Posts Tagged ‘YA books’

I know, I know! It’s too early to talk about the holiday season. But the decorative lights are going up, and here in the Canadian hinterland there’s already plenty of snow on the ground. Actually, the primary reason I want to get this post out so early, is so that you have a chance to seek these books out at your local independent bookshop, and if they don’t have them in stock, you’ll still have plenty of time to order them in before the orgy of greed begins.

I’m going to stick to books I’ve read in the last 12 months, so some of these titles will be brand new, and some will be older books I’m just getting around to reading. I’m going to start with Young Adult fiction because it is the smallest and most manageable list. Disclaimer: I don’t read a lot of children’s books or young adult fiction, so I can’t give much insight into age appropriateness or reading levels. Ask your independent bookseller for help on that score. These books are reviewed from an adult reader’s point of view.

Markus Zusak – The Book Thief (Knopf Books for Young Readers): Okay, I know I’m late to the party on this one, but as I said, I don’t read a lot of YA, so the ones folks recommend to me will often sit on the shelf for months or years before they are picked up on a whim. I read this while traveling in Romania, and was so affected by it that as I finished it on the plane to my next destination, I was silently, unapologetically weeping. The story is narrated by Death and follows Liesel Meminger, a foster child living outside Munich, through the Second World War. As should be evident from the title, a key theme is the importance of books and stories as nourishment for our souls. All of the characters have tremendous depth, and the story is very moving.

Avi – The Seer of Shadows (HarperCollins Canada): In spite of the fact that Avi writes books marketed for children, his language is more sophisticated than that of most contemporary adult fiction writers. This was my first exposure to Avi, and I was originally drawn to the book by the fascinating subject matter, early photography and the spirit photography hoaxes of the late 19th Century. Horace, a rational young man apprenticing to a society photographer, and Pegg, an African American servant girl in the wealthy Von Macht household, join forces when the spirit of the Von Macht’s dead daughter Eleanora begins appearing in photographs intent on exacting vengeance upon those who abused her. The story is vivid and full of wonderful imagery and detail about the magic of photography. Avi writes vividly about a fascinating historical period full of sweeping technological and social change, and tells a rather frightening ghost story as well.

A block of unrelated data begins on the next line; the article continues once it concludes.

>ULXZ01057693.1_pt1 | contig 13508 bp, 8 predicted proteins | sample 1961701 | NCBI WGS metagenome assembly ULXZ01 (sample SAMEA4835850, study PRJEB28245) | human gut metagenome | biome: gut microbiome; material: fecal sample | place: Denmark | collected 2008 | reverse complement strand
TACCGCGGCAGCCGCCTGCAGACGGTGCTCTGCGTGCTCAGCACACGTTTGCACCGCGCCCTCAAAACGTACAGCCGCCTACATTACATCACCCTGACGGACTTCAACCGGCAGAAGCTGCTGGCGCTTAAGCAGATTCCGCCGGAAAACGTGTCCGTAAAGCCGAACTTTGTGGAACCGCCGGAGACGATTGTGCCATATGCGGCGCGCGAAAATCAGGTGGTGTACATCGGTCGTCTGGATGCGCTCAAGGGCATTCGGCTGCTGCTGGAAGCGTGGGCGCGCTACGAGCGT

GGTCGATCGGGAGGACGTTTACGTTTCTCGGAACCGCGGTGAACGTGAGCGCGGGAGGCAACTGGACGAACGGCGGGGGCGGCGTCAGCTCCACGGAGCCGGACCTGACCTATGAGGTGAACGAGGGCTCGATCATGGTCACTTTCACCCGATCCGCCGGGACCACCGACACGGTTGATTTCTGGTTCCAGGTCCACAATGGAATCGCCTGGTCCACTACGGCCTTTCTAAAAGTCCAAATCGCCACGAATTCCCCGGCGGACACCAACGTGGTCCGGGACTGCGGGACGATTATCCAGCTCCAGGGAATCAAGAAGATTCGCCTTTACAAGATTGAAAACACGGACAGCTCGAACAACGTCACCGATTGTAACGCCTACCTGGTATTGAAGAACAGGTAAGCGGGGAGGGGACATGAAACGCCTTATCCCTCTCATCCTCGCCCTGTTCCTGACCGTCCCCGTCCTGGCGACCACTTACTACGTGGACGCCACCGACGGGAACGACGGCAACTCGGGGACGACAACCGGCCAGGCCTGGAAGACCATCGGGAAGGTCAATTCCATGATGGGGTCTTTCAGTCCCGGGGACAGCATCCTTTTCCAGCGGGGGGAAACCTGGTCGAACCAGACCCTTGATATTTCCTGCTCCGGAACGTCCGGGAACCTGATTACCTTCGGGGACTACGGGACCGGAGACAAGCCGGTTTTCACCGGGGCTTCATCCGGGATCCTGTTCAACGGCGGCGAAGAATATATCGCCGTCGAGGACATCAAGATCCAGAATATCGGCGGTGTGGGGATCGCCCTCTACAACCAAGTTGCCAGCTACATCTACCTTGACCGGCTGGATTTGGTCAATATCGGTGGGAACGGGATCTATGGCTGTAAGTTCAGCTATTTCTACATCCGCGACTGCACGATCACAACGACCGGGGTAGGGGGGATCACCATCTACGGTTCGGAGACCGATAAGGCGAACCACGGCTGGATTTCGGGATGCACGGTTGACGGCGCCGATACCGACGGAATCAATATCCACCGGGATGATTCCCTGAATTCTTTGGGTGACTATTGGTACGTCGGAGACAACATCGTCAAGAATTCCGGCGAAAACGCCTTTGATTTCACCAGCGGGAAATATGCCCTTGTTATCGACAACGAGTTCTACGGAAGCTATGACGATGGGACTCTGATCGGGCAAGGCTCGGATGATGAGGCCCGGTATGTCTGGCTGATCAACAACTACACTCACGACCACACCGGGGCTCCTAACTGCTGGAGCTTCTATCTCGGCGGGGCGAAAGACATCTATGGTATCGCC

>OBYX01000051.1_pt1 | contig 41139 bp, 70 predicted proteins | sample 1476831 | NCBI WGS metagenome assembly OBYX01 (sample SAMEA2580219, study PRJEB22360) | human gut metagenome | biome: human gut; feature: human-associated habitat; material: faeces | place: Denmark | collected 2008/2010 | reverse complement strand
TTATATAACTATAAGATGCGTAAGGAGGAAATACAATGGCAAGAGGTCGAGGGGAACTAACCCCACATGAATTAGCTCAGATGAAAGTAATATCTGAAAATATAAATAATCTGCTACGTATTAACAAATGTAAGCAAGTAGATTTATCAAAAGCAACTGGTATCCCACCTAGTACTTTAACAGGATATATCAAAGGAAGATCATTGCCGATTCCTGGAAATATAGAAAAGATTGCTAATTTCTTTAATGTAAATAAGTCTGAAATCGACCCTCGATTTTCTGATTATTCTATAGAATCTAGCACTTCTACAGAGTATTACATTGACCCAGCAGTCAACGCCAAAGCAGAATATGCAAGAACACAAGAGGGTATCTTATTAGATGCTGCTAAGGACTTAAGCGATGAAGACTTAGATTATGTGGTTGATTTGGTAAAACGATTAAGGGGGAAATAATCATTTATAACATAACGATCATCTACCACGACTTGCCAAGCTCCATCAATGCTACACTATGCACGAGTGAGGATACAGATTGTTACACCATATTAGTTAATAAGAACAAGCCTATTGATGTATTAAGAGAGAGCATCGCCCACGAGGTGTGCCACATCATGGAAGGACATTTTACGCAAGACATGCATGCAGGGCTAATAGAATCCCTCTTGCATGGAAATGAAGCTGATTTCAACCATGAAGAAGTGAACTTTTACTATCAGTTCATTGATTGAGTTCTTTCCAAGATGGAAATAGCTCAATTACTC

John Green – The Fault in Our Stars (Dutton Juvenile): This novel will make you laugh and break your heart, often at the same time. In a wonderful narrative voice, Green tells the story of Hazel, a 16-year-old girl battling terminal cancer, trying to live some semblance of a life, and crushing on a boy. The story is honest, funny, and wrenching. The reactions of Hazel, her family, and her friends to the limitations and frustrations of illness (especially terminal illness) ring true and take the novel far beyond the realm of schlocky, sentimental teen cancer stories into the realm of insight and empathy. Given the subject matter, you can expect this story to be a weeper, but oftentimes the weeping is accompanied with laughter at the cleverness, making this a perfect and cathartic good read.

Patrick Ness – A Monster Calls (Candlewick): Having lost my father to cancer when I was 14 years old, I found this story particularly wrenching. Also, you must buy this in print (not digital) because Jim Kay’s illustrations are stunning and evocative. Conor O’Malley’s mother is dying of cancer, and after her treatments begin the nightmares start. An ancient yew tree monster visits Conor every night at the same time. Ness approaches the subject matter with tremendous clarity, especially those things one feels they should never think, or thinks they should never feel, in such situations. The story is complex and moving.

Victor Lavalle – Lucretia and the Kroons (Random House Digital): This was one of the first titles I read entirely in digital format (and that is currently the only format it is available in). I found this story readable and compelling. The young protagonists deal the monstrous in everyday life (terminal illness, urban decay, seeking a sense of belonging, etc). Lucretia is a brave and determined urban heroine who risks a horrifying urban netherworld of mutilated crack-heads in an attempt to save her terminally ill best friend. The nightmare world that LaValle creates can be read as a sort of urban spiritual limbo, which will certainly resonate with a metropolitan audience.  I did find the writing to be a bit lacking stylistically, especially compared to the richness of the writing in the previous four titles on this list, but this is definitely an interesting read, especially for those who enjoy urban dystopian fantasy.

The next batch of capsule reviews will focus on my favorite adult reads of the year. The biggest problem with that project will be whittling the list down to something manageable!

Read Full Post »